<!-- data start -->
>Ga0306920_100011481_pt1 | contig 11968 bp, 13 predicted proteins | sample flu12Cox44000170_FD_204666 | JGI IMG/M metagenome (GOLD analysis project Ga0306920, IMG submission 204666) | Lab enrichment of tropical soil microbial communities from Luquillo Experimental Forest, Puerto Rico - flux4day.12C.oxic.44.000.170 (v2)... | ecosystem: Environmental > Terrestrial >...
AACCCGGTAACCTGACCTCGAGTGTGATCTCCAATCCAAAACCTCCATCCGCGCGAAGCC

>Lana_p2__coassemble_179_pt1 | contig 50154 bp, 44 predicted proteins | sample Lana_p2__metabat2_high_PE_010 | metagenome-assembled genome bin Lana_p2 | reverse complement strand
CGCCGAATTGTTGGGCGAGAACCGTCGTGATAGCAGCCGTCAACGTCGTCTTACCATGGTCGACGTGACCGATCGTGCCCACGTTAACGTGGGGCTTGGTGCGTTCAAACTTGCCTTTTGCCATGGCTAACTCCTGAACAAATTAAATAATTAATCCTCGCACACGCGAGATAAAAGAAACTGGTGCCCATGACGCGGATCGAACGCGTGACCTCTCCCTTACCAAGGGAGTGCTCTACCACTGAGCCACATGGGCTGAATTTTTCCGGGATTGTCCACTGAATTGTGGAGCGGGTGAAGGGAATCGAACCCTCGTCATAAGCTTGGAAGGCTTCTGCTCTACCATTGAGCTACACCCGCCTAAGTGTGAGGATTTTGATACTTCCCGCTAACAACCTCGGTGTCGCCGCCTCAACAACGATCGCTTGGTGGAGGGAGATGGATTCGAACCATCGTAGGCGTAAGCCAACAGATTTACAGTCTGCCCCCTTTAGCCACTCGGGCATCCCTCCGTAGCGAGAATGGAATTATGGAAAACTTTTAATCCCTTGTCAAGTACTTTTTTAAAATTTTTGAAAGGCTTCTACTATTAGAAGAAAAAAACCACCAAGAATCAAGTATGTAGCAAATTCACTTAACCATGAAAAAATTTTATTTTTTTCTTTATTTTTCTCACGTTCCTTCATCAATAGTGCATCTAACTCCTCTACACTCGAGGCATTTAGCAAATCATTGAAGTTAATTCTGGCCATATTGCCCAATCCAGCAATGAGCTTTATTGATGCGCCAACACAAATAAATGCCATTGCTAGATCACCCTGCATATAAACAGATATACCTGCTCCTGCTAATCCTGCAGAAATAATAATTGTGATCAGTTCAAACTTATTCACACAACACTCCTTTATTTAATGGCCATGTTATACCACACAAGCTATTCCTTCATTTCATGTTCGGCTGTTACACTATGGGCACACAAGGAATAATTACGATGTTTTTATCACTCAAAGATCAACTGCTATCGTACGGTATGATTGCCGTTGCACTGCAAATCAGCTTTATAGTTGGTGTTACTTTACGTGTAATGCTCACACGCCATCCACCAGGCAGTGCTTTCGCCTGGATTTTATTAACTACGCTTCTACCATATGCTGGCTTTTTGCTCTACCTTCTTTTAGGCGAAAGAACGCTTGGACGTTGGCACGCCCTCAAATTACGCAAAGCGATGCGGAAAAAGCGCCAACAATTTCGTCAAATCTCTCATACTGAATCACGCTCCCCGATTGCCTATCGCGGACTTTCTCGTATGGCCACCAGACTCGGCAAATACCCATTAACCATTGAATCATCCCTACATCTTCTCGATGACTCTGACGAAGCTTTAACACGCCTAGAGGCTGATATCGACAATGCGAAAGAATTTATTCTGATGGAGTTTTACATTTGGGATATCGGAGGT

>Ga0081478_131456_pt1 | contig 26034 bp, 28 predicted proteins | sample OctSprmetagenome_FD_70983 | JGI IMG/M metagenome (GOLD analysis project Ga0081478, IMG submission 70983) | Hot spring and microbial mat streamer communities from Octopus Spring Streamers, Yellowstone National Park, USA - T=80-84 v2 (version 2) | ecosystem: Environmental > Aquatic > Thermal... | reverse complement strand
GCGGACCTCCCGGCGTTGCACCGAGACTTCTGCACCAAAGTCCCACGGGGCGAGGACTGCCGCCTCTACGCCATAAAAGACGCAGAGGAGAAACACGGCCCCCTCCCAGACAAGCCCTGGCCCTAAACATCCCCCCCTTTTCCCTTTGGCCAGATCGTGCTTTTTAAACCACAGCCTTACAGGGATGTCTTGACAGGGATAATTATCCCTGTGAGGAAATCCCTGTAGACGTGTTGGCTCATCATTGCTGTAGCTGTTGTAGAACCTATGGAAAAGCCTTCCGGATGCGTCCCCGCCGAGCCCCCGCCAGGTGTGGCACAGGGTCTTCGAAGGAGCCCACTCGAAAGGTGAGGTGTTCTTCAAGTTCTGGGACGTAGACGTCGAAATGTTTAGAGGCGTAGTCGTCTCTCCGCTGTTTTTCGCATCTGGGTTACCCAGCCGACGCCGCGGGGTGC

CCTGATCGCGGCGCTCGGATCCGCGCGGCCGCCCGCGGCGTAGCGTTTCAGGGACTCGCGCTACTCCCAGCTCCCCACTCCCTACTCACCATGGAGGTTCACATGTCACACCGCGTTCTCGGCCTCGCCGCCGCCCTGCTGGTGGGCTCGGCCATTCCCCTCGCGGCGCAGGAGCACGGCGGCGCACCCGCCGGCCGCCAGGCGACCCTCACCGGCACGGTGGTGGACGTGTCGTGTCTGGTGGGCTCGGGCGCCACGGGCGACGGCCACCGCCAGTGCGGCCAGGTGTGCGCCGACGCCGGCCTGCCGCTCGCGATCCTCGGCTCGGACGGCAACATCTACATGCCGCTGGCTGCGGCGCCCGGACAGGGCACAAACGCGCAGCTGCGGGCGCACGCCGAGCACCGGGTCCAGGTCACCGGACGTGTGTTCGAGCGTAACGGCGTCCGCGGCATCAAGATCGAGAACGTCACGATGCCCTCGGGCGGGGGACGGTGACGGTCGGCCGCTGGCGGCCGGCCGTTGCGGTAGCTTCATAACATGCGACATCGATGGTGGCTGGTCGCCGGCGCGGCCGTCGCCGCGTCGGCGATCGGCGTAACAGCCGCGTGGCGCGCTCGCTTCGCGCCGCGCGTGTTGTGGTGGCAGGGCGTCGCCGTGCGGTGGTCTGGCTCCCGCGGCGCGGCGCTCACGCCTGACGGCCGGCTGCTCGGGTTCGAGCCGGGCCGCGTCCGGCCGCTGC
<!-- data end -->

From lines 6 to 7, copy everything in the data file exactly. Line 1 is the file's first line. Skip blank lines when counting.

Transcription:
GCGGACCTCCCGGCGTTGCACCGAGACTTCTGCACCAAAGTCCCACGGGGCGAGGACTGCCGCCTCTACGCCATAAAAGACGCAGAGGAGAAACACGGCCCCCTCCCAGACAAGCCCTGGCCCTAAACATCCCCCCCTTTTCCCTTTGGCCAGATCGTGCTTTTTAAACCACAGCCTTACAGGGATGTCTTGACAGGGATAATTATCCCTGTGAGGAAATCCCTGTAGACGTGTTGGCTCATCATTGCTGTAGCTGTTGTAGAACCTATGGAAAAGCCTTCCGGATGCGTCCCCGCCGAGCCCCCGCCAGGTGTGGCACAGGGTCTTCGAAGGAGCCCACTCGAAAGGTGAGGTGTTCTTCAAGTTCTGGGACGTAGACGTCGAAATGTTTAGAGGCGTAGTCGTCTCTCCGCTGTTTTTCGCATCTGGGTTACCCAGCCGACGCCGCGGGGTGC

CCTGATCGCGGCGCTCGGATCCGCGCGGCCGCCCGCGGCGTAGCGTTTCAGGGACTCGCGCTACTCCCAGCTCCCCACTCCCTACTCACCATGGAGGTTCACATGTCACACCGCGTTCTCGGCCTCGCCGCCGCCCTGCTGGTGGGCTCGGCCATTCCCCTCGCGGCGCAGGAGCACGGCGGCGCACCCGCCGGCCGCCAGGCGACCCTCACCGGCACGGTGGTGGACGTGTCGTGTCTGGTGGGCTCGGGCGCCACGGGCGACGGCCACCGCCAGTGCGGCCAGGTGTGCGCCGACGCCGGCCTGCCGCTCGCGATCCTCGGCTCGGACGGCAACATCTACATGCCGCTGGCTGCGGCGCCCGGACAGGGCACAAACGCGCAGCTGCGGGCGCACGCCGAGCACCGGGTCCAGGTCACCGGACGTGTGTTCGAGCGTAACGGCGTCCGCGGCATCAAGATCGAGAACGTCACGATGCCCTCGGGCGGGGGACGGTGACGGTCGGCCGCTGGCGGCCGGCCGTTGCGGTAGCTTCATAACATGCGACATCGATGGTGGCTGGTCGCCGGCGCGGCCGTCGCCGCGTCGGCGATCGGCGTAACAGCCGCGTGGCGCGCTCGCTTCGCGCCGCGCGTGTTGTGGTGGCAGGGCGTCGCCGTGCGGTGGTCTGGCTCCCGCGGCGCGGCGCTCACGCCTGACGGCCGGCTGCTCGGGTTCGAGCCGGGCCGCGTCCGGCCGCTGC